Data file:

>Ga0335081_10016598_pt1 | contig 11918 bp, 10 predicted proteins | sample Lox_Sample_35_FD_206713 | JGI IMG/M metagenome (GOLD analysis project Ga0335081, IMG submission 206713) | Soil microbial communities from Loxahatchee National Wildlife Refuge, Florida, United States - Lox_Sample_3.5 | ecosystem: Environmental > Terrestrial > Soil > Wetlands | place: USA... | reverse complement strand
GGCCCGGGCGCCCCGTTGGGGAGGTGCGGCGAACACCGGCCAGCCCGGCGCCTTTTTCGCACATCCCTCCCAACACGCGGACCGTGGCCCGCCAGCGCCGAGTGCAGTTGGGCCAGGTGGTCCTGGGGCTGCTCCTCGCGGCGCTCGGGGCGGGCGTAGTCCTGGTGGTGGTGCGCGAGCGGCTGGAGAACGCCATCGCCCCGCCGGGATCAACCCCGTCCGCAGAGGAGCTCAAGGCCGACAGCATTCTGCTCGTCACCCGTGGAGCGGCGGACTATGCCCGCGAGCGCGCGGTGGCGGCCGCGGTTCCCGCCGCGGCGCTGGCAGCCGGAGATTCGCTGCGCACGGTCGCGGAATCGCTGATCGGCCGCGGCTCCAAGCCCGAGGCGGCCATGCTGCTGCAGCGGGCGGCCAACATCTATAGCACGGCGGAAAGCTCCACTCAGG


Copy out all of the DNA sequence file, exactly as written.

>Ga0335081_10016598_pt1 | contig 11918 bp, 10 predicted proteins | sample Lox_Sample_35_FD_206713 | JGI IMG/M metagenome (GOLD analysis project Ga0335081, IMG submission 206713) | Soil microbial communities from Loxahatchee National Wildlife Refuge, Florida, United States - Lox_Sample_3.5 | ecosystem: Environmental > Terrestrial > Soil > Wetlands | place: USA... | reverse complement strand
GGCCCGGGCGCCCCGTTGGGGAGGTGCGGCGAACACCGGCCAGCCCGGCGCCTTTTTCGCACATCCCTCCCAACACGCGGACCGTGGCCCGCCAGCGCCGAGTGCAGTTGGGCCAGGTGGTCCTGGGGCTGCTCCTCGCGGCGCTCGGGGCGGGCGTAGTCCTGGTGGTGGTGCGCGAGCGGCTGGAGAACGCCATCGCCCCGCCGGGATCAACCCCGTCCGCAGAGGAGCTCAAGGCCGACAGCATTCTGCTCGTCACCCGTGGAGCGGCGGACTATGCCCGCGAGCGCGCGGTGGCGGCCGCGGTTCCCGCCGCGGCGCTGGCAGCCGGAGATTCGCTGCGCACGGTCGCGGAATCGCTGATCGGCCGCGGCTCCAAGCCCGAGGCGGCCATGCTGCTGCAGCGGGCGGCCAACATCTATAGCACGGCGGAAAGCTCCACTCAGG